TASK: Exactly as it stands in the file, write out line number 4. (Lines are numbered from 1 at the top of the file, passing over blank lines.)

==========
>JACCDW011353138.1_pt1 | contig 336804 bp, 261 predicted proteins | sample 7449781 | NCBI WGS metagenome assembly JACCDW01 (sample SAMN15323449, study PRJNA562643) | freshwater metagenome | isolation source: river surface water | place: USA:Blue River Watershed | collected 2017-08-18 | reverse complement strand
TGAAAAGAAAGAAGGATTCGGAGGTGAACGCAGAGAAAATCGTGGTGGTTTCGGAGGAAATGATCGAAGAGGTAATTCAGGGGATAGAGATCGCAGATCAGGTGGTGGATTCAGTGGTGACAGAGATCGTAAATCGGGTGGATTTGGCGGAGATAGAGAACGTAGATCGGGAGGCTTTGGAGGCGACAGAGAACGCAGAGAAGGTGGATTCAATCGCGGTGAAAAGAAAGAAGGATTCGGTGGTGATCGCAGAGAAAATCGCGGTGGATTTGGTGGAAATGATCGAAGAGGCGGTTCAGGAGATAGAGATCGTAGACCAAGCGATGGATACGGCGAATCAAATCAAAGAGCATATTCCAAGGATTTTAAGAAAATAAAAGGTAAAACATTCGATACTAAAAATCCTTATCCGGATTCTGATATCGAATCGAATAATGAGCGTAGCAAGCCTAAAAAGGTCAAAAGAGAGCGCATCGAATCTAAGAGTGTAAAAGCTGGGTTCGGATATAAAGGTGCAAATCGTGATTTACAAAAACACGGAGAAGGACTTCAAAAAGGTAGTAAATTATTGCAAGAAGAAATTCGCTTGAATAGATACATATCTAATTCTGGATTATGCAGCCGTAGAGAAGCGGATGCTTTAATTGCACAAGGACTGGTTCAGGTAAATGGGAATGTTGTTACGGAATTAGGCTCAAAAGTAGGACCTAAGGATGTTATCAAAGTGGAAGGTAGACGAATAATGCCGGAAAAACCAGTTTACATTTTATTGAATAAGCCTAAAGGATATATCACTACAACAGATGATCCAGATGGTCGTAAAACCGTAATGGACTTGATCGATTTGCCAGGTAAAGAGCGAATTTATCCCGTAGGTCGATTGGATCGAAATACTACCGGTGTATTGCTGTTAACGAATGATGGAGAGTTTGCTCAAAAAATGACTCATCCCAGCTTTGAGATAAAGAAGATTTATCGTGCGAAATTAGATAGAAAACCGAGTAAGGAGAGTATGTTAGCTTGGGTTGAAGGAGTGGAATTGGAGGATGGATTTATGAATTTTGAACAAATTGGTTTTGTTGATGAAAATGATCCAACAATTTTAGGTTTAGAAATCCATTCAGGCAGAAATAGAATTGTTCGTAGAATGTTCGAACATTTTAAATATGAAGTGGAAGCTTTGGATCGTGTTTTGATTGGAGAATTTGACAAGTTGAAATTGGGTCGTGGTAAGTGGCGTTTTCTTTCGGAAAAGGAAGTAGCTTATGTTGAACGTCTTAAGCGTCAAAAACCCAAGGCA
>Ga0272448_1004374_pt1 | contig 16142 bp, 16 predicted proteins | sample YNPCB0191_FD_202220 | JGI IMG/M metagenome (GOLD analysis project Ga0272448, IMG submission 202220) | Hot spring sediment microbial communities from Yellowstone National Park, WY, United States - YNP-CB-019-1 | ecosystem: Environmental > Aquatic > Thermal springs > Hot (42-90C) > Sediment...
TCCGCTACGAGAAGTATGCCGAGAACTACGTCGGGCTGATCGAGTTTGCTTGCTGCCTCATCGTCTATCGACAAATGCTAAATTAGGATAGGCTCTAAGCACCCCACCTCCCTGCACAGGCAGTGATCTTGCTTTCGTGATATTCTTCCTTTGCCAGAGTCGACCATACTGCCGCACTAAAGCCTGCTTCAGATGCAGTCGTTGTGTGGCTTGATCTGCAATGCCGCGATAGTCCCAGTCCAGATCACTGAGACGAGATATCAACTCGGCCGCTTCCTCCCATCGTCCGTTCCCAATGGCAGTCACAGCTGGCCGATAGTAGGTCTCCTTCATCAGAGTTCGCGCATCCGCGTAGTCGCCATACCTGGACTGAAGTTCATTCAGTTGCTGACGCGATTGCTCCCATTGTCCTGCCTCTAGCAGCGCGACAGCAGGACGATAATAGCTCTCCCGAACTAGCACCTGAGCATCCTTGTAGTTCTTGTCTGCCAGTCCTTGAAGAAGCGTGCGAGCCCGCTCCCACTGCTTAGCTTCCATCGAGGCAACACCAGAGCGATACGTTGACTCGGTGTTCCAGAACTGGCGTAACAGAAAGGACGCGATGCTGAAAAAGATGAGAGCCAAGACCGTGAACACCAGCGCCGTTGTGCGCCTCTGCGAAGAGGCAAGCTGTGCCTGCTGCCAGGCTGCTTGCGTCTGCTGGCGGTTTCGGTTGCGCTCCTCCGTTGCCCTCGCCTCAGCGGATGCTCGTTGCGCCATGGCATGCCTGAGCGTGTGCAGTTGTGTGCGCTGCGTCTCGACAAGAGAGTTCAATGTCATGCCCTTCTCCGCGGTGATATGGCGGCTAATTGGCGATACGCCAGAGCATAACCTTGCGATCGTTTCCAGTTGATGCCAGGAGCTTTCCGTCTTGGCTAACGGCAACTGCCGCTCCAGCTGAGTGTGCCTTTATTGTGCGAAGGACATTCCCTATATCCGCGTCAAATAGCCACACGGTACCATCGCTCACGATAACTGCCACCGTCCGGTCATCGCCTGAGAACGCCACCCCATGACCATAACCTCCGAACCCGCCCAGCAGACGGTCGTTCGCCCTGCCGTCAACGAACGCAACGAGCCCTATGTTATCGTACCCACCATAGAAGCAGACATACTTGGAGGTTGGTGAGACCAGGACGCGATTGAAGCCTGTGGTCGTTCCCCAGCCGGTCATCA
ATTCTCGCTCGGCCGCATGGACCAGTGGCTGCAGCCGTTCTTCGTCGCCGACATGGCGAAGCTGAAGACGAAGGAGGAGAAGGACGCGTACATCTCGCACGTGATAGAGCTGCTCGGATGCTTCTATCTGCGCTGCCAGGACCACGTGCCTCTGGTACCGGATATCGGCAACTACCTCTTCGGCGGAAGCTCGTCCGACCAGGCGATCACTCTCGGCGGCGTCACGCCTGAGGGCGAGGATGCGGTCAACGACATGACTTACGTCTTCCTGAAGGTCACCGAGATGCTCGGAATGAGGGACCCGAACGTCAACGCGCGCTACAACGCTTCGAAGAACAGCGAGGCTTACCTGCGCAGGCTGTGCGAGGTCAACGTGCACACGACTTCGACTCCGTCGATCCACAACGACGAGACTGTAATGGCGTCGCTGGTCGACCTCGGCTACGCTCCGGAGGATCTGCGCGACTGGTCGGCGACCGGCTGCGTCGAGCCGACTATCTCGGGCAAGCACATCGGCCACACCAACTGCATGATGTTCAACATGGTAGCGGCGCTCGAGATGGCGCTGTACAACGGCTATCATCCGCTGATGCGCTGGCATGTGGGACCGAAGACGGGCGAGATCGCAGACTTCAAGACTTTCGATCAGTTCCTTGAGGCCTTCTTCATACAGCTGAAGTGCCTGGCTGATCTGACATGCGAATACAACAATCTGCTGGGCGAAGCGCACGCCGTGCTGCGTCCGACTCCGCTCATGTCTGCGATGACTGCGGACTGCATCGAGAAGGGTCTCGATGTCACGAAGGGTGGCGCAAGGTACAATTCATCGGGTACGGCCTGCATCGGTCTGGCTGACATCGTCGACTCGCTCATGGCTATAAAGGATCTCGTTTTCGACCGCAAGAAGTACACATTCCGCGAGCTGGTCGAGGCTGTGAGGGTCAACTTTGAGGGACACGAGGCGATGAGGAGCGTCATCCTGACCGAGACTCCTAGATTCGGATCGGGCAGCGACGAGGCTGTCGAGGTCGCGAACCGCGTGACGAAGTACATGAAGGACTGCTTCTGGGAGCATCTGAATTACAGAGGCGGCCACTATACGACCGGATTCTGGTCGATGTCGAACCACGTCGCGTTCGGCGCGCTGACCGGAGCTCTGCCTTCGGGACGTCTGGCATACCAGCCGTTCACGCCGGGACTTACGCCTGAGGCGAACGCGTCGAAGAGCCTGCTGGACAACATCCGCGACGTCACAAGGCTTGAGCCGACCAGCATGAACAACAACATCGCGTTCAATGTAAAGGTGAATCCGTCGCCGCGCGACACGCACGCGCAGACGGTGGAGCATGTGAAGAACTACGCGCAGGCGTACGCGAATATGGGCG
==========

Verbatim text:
TCCGCTACGAGAAGTATGCCGAGAACTACGTCGGGCTGATCGAGTTTGCTTGCTGCCTCATCGTCTATCGACAAATGCTAAATTAGGATAGGCTCTAAGCACCCCACCTCCCTGCACAGGCAGTGATCTTGCTTTCGTGATATTCTTCCTTTGCCAGAGTCGACCATACTGCCGCACTAAAGCCTGCTTCAGATGCAGTCGTTGTGTGGCTTGATCTGCAATGCCGCGATAGTCCCAGTCCAGATCACTGAGACGAGATATCAACTCGGCCGCTTCCTCCCATCGTCCGTTCCCAATGGCAGTCACAGCTGGCCGATAGTAGGTCTCCTTCATCAGAGTTCGCGCATCCGCGTAGTCGCCATACCTGGACTGAAGTTCATTCAGTTGCTGACGCGATTGCTCCCATTGTCCTGCCTCTAGCAGCGCGACAGCAGGACGATAATAGCTCTCCCGAACTAGCACCTGAGCATCCTTGTAGTTCTTGTCTGCCAGTCCTTGAAGAAGCGTGCGAGCCCGCTCCCACTGCTTAGCTTCCATCGAGGCAACACCAGAGCGATACGTTGACTCGGTGTTCCAGAACTGGCGTAACAGAAAGGACGCGATGCTGAAAAAGATGAGAGCCAAGACCGTGAACACCAGCGCCGTTGTGCGCCTCTGCGAAGAGGCAAGCTGTGCCTGCTGCCAGGCTGCTTGCGTCTGCTGGCGGTTTCGGTTGCGCTCCTCCGTTGCCCTCGCCTCAGCGGATGCTCGTTGCGCCATGGCATGCCTGAGCGTGTGCAGTTGTGTGCGCTGCGTCTCGACAAGAGAGTTCAATGTCATGCCCTTCTCCGCGGTGATATGGCGGCTAATTGGCGATACGCCAGAGCATAACCTTGCGATCGTTTCCAGTTGATGCCAGGAGCTTTCCGTCTTGGCTAACGGCAACTGCCGCTCCAGCTGAGTGTGCCTTTATTGTGCGAAGGACATTCCCTATATCCGCGTCAAATAGCCACACGGTACCATCGCTCACGATAACTGCCACCGTCCGGTCATCGCCTGAGAACGCCACCCCATGACCATAACCTCCGAACCCGCCCAGCAGACGGTCGTTCGCCCTGCCGTCAACGAACGCAACGAGCCCTATGTTATCGTACCCACCATAGAAGCAGACATACTTGGAGGTTGGTGAGACCAGGACGCGATTGAAGCCTGTGGTCGTTCCCCAGCCGGTCATCA